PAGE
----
Beth Milne is a past member of the 50CAN team. 

Here are news and opinion stories educators, advocates, policy wonks and makers are talking about today:
News and Analysis
Her husband, Steven P. Jobs, famously helped reboot Apple with the “Think Different” advertising campaign. Now Laurene Powell Jobs is starting a $50 million project to rethink high school. (The New York Times)
The White House is taking new steps toward simplifying the Free Application for Federal Student Aid, the much-maligned form that provides access to billions of dollars in federal grants and loans for postsecondary education. (The Chronicle of Higher Education)
Seattle Public Schools teachers are heading into the second week of a strike, with no school planned Monday. Negotiations between the Seattle Education Association (SEA) and the school district continued Sunday, but without enough progress to predict an end to a teacher walkout. (The Seattle Times)
Colleges give prospective students very little information about how much money they can expect to earn in the job market. In part that’s because colleges may not want people to know, and in part it’s because such information is difficult and expensive to gather. Colleges are good at tracking down rich alumni to hit up for donations, but people who make little or no money are harder and less lucrative to find. (The New York Times)
Results released this week from the new Common Core tests taken by California public school students earlier this year show a troubling trend: black and Latino students continue to perform lower than their white and Asian counterparts. (Southern California Public Radio)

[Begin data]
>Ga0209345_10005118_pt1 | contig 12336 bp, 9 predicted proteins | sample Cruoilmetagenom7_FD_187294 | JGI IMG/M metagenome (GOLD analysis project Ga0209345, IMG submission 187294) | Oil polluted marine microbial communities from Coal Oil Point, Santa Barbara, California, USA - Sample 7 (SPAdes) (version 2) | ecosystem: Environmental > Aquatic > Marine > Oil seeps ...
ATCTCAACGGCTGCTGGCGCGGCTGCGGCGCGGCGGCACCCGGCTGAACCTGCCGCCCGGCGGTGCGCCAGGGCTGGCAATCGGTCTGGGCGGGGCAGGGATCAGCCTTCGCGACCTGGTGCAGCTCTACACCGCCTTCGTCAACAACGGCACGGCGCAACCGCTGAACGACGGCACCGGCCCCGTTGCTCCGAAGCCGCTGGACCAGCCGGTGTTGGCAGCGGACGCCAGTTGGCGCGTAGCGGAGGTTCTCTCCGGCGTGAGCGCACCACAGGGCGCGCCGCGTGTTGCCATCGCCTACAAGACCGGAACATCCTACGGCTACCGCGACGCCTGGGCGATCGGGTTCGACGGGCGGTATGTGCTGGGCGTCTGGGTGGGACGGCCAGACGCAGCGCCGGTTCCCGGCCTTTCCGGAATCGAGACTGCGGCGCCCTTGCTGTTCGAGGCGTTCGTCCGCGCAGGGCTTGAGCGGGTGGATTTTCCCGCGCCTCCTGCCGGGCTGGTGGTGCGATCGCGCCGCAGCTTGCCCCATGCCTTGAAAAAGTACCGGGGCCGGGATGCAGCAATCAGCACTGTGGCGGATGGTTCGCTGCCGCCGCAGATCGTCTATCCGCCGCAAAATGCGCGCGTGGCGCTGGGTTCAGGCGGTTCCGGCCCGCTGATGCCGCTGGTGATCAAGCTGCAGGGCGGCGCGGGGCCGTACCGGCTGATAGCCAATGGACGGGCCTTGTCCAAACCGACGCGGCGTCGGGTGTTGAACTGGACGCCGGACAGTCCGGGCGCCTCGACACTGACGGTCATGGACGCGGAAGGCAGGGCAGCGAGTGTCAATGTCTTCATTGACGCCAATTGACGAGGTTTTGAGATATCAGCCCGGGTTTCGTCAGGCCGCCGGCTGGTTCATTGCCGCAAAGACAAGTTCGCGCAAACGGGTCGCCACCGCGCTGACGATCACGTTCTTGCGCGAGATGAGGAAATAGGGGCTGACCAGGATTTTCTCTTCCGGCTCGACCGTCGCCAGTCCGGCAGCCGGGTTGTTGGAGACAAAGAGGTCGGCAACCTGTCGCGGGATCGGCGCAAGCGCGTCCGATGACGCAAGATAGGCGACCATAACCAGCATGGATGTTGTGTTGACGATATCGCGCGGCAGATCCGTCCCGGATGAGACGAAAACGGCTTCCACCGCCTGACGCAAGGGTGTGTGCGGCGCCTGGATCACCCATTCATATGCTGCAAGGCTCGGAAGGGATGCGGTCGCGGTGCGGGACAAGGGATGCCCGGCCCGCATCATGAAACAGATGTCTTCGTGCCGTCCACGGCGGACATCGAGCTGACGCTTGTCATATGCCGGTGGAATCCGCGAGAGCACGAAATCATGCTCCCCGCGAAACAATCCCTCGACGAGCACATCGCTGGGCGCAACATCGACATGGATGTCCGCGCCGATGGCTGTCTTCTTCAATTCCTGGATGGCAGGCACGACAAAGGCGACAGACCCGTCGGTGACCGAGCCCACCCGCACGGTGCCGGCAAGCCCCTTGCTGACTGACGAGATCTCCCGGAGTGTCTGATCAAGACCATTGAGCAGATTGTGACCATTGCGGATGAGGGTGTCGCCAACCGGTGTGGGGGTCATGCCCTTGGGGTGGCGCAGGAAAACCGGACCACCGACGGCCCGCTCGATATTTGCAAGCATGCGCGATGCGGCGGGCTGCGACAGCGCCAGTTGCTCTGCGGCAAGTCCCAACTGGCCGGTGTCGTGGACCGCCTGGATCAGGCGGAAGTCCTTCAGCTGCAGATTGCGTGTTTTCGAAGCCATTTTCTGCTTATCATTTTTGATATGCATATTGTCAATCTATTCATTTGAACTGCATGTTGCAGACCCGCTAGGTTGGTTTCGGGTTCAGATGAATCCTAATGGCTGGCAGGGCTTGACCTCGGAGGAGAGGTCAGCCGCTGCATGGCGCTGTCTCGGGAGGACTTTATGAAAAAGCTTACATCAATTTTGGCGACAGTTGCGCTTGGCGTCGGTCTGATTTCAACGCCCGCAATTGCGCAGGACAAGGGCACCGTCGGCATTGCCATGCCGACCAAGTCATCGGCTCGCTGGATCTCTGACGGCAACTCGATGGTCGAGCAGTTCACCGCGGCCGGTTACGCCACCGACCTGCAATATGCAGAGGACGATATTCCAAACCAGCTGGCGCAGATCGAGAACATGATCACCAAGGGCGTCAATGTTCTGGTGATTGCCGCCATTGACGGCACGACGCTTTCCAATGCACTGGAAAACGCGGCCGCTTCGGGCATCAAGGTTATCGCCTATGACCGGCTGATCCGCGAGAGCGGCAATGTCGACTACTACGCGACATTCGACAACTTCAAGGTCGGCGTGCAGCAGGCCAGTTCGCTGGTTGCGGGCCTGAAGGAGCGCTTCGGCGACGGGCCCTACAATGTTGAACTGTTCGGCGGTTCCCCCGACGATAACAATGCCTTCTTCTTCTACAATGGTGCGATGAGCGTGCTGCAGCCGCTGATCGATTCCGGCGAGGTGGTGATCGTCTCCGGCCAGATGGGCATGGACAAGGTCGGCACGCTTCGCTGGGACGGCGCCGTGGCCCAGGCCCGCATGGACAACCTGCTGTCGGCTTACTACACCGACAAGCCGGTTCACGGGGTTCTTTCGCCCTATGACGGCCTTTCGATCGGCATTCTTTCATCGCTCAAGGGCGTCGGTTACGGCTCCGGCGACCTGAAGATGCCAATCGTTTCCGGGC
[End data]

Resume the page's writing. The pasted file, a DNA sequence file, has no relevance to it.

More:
An impoverished pocket of Northeast Washington has been receiving $25 million in federal grants to fund tutors, literacy programs and early-childhood education, largely to improve the neighborhood’s three struggling schools. Officials say school attendance is up, and the local charter high school has seen a boost in math scores. (The Washington Post)
New York
As 65,000 4-year-olds start free, full-time prekindergarten today as part of New York City’s ambitious universal pre-k program, questions persist about whether the program is spending public funds wisely. Education advocates and officials from Mayor Bill de Blasio’s administration say the $300 million a year program is a success because the city was able to offer a place to every family who asked for one and is building broad public support that will protect the program long-term. (The Atlantic)


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